Cleaning up the past: UNSW joins campaign against PFAS chemicals

In research worth $3 million, UNSW researchers are collaborating with several industry partners to develop sustainable remediation technologies to clean up emerging contaminants in water.

Although we have known about the problem of chlorinated chemicals in our water supply for some time, just how big a problem we face regarding the proliferation of fluorinated chemicals in our groundwater remains to be seen. Contaminated sites with incredibly high concentrations of these fluorinated chemicals, which include per- and poly-fluoroalkyl substances (PFAS), are being identified not just across our nation, but the whole globe.

The most serious sites of contamination are firefighting training facilities, airports and industrial sites. But because these compounds can travel far and wide, most people will be exposed to small amounts in their day-to-day life through dust, air, food, water and ordinary consumer products such as non-stick frying pans, stain-resistant sofas or even something as innocuous as their waterproof jacket.  

The PFAS group of chemicals, which include perfluorooctane sulfonate (PFOS), perfluorooctanoic acid (PFOA) and perfluorohexane sulfonate (PFHxS), have been used for decades, and because they are very stable, they don’t break down in the environment. In the developed world, studies suggest that 95-97% of us have measurable concentrations of PFAS in our bloodstreams.

Although there is no consistent evidence that PFAS exposure is dangerous to humans, concern about the health implications is rapidly growing and in the last few years, legislation has been introduced to limit the amount of PFAS in the environment. This is a positive step, but even though the issue is clearly identified, and regulatory agencies are clamping down, the biggest problem is that there is no easy way to neutralise them.

With few methods available to deal with the ones already contaminating the environment, let alone the ones still being made, the race is on among researchers and industry to figure out how to deal with them in a safe and cost-effective manner.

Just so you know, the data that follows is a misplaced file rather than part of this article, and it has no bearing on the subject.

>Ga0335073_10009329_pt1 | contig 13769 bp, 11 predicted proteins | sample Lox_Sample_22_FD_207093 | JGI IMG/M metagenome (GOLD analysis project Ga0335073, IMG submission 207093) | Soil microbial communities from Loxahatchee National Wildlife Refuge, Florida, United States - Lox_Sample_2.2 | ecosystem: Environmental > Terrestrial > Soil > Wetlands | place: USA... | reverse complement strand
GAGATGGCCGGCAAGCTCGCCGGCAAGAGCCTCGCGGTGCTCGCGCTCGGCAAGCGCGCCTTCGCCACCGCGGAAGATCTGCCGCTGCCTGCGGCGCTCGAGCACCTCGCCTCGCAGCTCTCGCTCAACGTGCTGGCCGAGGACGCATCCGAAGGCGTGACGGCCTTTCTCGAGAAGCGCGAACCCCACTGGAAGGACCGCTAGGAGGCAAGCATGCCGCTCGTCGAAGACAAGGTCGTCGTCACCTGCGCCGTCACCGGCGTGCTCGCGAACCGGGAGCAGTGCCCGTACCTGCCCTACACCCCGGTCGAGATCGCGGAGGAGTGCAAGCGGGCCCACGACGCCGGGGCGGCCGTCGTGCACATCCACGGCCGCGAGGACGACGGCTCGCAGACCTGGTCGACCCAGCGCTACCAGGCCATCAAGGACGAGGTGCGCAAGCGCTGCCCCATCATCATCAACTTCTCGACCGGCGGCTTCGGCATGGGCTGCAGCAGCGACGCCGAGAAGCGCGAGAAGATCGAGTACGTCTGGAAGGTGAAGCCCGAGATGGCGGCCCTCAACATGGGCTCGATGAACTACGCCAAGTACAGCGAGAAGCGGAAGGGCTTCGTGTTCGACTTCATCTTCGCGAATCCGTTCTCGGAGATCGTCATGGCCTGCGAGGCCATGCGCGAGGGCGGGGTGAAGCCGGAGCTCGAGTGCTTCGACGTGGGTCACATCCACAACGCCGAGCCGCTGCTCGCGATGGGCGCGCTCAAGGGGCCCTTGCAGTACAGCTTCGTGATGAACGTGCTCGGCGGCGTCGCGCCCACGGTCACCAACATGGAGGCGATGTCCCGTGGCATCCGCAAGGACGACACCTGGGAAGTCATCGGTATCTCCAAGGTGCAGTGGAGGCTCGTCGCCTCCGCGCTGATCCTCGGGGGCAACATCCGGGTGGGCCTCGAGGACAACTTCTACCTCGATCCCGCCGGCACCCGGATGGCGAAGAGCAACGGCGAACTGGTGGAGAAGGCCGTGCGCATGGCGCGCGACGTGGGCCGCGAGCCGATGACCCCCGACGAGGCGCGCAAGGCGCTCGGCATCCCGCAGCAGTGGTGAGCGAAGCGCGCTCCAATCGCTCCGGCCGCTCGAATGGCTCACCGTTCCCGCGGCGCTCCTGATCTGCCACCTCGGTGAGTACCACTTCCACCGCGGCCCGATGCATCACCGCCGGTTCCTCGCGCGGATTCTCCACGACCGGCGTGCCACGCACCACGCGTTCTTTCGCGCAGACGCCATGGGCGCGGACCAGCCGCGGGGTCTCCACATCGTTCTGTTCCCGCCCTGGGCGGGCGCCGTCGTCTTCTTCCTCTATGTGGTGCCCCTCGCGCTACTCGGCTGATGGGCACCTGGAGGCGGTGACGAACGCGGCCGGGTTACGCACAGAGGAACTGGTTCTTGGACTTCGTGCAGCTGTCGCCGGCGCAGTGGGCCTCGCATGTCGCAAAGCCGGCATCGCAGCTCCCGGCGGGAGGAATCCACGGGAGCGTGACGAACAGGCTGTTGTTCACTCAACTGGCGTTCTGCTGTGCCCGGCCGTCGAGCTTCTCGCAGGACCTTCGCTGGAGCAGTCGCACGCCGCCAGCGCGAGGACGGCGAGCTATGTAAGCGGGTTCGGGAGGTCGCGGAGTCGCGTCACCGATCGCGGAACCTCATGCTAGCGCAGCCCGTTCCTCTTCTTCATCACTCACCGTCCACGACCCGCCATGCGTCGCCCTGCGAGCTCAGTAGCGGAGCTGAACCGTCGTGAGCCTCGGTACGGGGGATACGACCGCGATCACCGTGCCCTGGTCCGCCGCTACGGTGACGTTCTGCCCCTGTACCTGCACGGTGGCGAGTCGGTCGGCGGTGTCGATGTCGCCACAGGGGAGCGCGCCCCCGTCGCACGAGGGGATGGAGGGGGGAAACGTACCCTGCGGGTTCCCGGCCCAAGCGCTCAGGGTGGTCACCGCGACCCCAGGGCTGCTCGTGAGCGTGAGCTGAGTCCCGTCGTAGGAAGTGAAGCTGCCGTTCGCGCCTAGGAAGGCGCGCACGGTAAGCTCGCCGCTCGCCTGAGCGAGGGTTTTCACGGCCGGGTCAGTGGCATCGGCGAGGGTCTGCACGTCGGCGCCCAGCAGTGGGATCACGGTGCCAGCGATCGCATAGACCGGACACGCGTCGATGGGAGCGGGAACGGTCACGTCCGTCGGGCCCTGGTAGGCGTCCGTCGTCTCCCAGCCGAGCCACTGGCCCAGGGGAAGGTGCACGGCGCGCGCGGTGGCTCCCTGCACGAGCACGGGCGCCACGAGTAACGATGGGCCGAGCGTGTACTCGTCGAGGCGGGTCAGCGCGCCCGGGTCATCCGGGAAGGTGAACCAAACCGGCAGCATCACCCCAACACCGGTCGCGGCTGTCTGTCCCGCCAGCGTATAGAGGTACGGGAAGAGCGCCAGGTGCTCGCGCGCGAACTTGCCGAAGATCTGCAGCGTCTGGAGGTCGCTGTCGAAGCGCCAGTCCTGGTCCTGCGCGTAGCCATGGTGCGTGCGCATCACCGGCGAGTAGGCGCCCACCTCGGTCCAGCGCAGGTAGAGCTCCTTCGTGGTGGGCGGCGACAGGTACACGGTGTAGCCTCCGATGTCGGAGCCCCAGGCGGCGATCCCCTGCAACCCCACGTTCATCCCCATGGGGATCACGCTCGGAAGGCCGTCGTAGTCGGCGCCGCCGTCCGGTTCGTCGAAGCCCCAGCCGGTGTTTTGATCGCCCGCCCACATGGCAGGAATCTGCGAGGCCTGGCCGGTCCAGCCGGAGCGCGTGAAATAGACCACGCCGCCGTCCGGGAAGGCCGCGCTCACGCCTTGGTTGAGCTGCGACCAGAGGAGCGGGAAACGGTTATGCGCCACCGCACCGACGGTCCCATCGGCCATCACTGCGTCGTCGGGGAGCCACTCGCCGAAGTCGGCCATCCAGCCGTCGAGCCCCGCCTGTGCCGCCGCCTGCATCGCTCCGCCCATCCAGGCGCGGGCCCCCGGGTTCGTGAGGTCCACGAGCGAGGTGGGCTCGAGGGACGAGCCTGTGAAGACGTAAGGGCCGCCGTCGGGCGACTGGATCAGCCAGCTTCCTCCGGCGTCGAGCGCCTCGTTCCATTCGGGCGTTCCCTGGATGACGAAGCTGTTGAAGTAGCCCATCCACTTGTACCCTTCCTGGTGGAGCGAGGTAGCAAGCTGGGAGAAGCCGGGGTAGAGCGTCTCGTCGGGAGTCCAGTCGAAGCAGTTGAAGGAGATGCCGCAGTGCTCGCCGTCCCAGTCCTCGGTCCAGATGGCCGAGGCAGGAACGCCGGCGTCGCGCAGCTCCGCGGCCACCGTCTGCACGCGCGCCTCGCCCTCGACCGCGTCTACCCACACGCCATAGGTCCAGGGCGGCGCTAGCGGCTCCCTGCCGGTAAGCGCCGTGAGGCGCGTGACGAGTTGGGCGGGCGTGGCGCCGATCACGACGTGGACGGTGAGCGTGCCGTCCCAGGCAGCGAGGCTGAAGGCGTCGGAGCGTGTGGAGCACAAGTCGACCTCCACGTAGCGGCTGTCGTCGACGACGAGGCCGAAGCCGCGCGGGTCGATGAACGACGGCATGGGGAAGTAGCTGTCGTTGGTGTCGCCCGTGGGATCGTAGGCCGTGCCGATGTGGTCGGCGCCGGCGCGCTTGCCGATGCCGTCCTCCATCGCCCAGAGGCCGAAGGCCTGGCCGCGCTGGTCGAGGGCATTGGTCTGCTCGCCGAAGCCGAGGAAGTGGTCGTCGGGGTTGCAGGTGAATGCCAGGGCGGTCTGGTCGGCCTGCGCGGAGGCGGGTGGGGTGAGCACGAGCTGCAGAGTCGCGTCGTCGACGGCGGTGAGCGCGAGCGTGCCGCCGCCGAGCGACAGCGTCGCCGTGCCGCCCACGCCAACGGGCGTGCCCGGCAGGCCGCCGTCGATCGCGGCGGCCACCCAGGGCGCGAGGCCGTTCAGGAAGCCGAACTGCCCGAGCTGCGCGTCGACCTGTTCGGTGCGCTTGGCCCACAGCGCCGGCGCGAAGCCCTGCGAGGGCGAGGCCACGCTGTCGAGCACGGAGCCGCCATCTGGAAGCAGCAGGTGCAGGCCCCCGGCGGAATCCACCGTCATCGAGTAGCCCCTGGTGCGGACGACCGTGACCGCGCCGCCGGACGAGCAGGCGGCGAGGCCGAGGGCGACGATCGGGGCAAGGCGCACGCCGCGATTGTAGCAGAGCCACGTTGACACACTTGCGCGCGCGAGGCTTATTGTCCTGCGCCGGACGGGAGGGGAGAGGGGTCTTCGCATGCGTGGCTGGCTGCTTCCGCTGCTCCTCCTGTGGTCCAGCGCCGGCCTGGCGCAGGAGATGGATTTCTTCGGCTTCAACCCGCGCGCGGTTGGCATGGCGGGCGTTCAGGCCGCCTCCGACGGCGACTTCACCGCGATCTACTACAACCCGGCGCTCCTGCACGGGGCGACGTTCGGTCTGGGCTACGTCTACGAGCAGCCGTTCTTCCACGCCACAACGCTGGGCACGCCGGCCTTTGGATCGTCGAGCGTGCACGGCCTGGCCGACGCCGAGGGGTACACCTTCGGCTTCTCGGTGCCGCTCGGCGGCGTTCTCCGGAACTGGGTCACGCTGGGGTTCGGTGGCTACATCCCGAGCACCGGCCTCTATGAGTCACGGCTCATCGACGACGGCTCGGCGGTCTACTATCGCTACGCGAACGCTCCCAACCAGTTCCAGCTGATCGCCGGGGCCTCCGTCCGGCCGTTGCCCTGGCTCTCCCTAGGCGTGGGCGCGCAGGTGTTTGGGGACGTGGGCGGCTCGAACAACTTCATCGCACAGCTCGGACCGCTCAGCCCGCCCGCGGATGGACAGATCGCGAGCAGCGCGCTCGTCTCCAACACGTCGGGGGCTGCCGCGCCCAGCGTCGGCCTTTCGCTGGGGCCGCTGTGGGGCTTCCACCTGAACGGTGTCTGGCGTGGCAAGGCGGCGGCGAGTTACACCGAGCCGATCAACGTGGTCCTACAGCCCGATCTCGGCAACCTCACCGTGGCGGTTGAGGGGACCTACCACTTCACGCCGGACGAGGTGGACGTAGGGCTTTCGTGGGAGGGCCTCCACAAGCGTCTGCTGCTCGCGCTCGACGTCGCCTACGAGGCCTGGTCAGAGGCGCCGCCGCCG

Enter Professors Mike Manefield and Denis O’Carroll, a large research team from UNSW’s Water Research Centre and approximately $3 million in ARC and industry funding to undertake research that hopes to develop sustainable remediation technologies to clean up these contaminants from groundwater.

Group photo of the staff and students involved in this project.

The team is focused on two main projects. The first is about generating as much information as possible about the problem and how to utilise biological and chemical approaches to break apart these compounds. The second is about using that information to create a product or process for deployment in the field.

The first project is being led by Manefield, who has a joint appointment across the schools of Civil and Environmental Engineering, and Chemical Engineering. Funded through the ARC (Australian Research Council) Linkage scheme, it is being undertaken in collaboration with Coffey Consulting, a large environmental consulting group and has, Manefield explains, a more fundamental blue-sky research flavour.  

“Our key focus is to gain a much better understanding of microorganisms and the biogeochemical processes they perform in relation to fluorinated compounds. To do this we are combining our expertise in microbial and geochemical transformation,” he says.

“Essentially, we are trying to work out what the limitations are to the destruction of these molecules and find ways around these limitations. We know the carbon-fluorine bond is strong but not unbreakable. We have biochemicals that can do the job. The trick is getting that into a microbe which has the advantage of self-replication.”

The second project is led by O’Carroll in collaboration with five industry partners, Orica, Arup, Shimadzu, Enviropacific and the state government of NSW. As an expert in engineered nanoparticles in the environment, particularly in groundwater systems, the problem of how to deal with emerging contaminants (such as PFAS) in the environment is exactly why O’Carroll was successful in his application for an ARC Future Fellowship and the reason for his relocation to UNSW from Canada in 2015.

“In our part of the project, we are hoping to use the information Mike’s team is generating to develop and recommend cost-effective, safe and sustainable management and remediation strategies for contaminated sites,” continues O’Carroll.

“We have only just started, but at this stage, we are optimistic that we’ll find workable solutions within the next three years. All of the science makes sense, so our challenge is to transform theory into practice.”

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